Salmon are considered a keystone species, meaning that they have an unusually large effect on their surrounding environment. They are responsible for transporting large amounts of carbon and nitrogen from the ocean upriver and eventually onto land. As they make their exhausting return to their spawning grounds, bears catch them and eat them. However, the bears frequently only eat about half of the fish and leave the rest to be eaten by other animals or decay in the forest, thus adding vital nutrients to the soil. Salmon that have spawned often die in the streams and, as long as the currents aren’t too strong, their bodies become nutrients for their growing offspring
a bright red sockeye salmon as depicted by Timothy Knepp of the U.S. Fish and Wildlife Service
salmon life cycle videoStill curious about the unusual salmon life cycle? This video pretty much covers all the bases.
how a pair of salmon sculptures might look
sculpting the salmon designTo create an ice sculpture that has the right “wow” effect, you want to sculpt a life-like, dynamic piece. To that end, the salmon is shown in mid-leap and extends quite a ways over the edge of the base. This means that you have to sculpt it in a specific way so that it doesn’t tip over. A sequence like the following would work:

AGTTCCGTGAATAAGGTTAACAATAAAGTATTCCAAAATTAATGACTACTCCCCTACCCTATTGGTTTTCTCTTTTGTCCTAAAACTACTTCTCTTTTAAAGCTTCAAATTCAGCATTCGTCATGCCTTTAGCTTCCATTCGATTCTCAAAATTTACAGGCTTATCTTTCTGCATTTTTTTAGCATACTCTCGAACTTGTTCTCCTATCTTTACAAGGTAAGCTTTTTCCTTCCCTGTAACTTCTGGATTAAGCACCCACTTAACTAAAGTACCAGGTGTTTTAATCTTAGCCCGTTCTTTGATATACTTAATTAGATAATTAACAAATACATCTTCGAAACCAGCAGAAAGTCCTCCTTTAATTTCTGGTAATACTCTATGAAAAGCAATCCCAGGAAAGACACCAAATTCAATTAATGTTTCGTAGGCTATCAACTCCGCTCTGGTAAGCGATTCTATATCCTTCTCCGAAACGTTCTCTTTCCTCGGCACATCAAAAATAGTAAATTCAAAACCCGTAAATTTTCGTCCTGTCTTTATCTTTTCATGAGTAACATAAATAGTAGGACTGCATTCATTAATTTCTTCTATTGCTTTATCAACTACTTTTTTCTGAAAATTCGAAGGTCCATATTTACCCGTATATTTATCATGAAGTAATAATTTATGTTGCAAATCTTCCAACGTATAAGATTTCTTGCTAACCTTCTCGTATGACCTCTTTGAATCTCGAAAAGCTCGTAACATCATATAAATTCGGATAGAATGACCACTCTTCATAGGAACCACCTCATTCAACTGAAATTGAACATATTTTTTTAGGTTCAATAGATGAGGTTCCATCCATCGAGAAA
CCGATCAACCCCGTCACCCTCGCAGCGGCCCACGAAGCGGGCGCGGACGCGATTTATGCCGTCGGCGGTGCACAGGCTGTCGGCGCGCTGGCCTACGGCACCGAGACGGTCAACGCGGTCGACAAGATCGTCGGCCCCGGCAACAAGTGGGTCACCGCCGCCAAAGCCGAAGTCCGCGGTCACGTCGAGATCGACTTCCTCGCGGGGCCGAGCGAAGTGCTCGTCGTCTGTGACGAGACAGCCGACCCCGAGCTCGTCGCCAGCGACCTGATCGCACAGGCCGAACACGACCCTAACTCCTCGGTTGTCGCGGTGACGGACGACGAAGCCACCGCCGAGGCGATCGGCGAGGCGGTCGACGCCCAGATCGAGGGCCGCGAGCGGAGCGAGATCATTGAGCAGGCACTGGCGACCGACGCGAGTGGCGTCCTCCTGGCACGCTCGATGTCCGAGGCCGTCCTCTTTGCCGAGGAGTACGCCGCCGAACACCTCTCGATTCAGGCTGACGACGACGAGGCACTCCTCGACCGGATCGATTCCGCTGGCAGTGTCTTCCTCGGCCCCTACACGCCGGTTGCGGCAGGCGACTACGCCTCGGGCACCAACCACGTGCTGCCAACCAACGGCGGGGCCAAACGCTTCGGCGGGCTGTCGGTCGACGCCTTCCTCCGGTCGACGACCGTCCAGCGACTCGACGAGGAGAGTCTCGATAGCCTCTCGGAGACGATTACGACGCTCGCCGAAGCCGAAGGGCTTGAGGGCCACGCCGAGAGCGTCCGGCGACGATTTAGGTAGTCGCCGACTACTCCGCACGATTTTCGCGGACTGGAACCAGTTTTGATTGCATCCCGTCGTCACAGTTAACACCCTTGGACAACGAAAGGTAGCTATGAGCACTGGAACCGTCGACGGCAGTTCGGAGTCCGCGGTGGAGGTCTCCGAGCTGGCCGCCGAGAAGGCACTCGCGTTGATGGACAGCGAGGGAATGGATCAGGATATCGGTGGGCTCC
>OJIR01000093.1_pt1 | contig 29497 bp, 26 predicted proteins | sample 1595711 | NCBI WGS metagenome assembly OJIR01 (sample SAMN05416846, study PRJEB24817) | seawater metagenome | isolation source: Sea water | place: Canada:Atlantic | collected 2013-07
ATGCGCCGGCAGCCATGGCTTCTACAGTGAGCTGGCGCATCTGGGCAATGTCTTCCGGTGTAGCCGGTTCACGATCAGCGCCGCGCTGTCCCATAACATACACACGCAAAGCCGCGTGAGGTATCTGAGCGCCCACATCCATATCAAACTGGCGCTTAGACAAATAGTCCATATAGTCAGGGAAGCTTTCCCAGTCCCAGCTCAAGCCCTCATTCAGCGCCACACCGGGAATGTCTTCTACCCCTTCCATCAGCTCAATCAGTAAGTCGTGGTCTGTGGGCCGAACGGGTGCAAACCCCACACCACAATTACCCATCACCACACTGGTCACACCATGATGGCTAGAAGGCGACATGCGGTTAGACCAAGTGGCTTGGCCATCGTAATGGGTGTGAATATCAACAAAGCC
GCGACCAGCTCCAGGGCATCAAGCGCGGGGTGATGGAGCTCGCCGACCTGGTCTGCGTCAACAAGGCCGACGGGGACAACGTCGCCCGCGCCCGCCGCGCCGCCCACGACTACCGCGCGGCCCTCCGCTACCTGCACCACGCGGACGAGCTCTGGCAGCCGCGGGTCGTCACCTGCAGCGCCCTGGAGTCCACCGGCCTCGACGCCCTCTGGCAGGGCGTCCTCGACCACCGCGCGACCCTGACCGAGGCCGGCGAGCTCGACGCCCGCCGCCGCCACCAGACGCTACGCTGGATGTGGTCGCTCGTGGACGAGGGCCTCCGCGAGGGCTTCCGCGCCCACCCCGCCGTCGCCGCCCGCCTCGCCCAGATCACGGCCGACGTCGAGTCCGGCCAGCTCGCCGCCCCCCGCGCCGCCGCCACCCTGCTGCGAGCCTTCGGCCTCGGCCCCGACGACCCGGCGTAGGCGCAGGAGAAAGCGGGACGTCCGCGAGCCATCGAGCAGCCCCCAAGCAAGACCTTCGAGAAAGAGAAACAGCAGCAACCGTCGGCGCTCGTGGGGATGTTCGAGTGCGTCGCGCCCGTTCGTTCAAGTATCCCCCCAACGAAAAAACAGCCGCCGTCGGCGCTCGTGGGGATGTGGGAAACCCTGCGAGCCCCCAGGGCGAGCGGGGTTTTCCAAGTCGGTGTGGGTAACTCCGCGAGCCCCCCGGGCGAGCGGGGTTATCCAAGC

- Cut the base piece free and surface it for welding. (with a nailboard, for example)
- Cut out the silhouette of the fish and wave while the block stand upright.
- Begin to sculpt and shape only the TOP part of the fish; basically from the middle of the fish up to his head. Your goal here is to make this part of the fish much lighter, which will make it much less top-heavy.
- Once you’ve carved away a the top of the fish, lay the sculpture down on its side and cut the angled base.
- Prepare the angled base surface for welding.
- Weld the fish to the base you cut initially, preferably with the aluminum welding technique.
- Now that the sculpture is stable, continue shaping and finishing it until you are happy with the sculpture. (If you’re a perfectionist, this could take a while.)
notes on the templatesThe salmon design is designed to be cut from a standard Clinebell-style ice block. I’ve included templates for both right and left-facing salmon designs. They could also be used as front and back templates, although the water and pectoral fins wouldn’t match up perfectly. I usually blow up my templates to 38”x19” for ice blocks that should measure 40”x”20”; the extra inch of space gives me a little wiggle room. The dotted line on the base piece simply indicates the location and angle where you could trim the base. But it’s useful to leave the base intact until the weld is complete; it’s more stable that way.
If you have any questions about this piece, email me or comment below. If you would like to use this ice sculpture design or any other design on this site, please check the design usage guidelines. The design collection page lists designs on the site. Should you decide to carve this piece, I’d love to see pictures of how it turns out!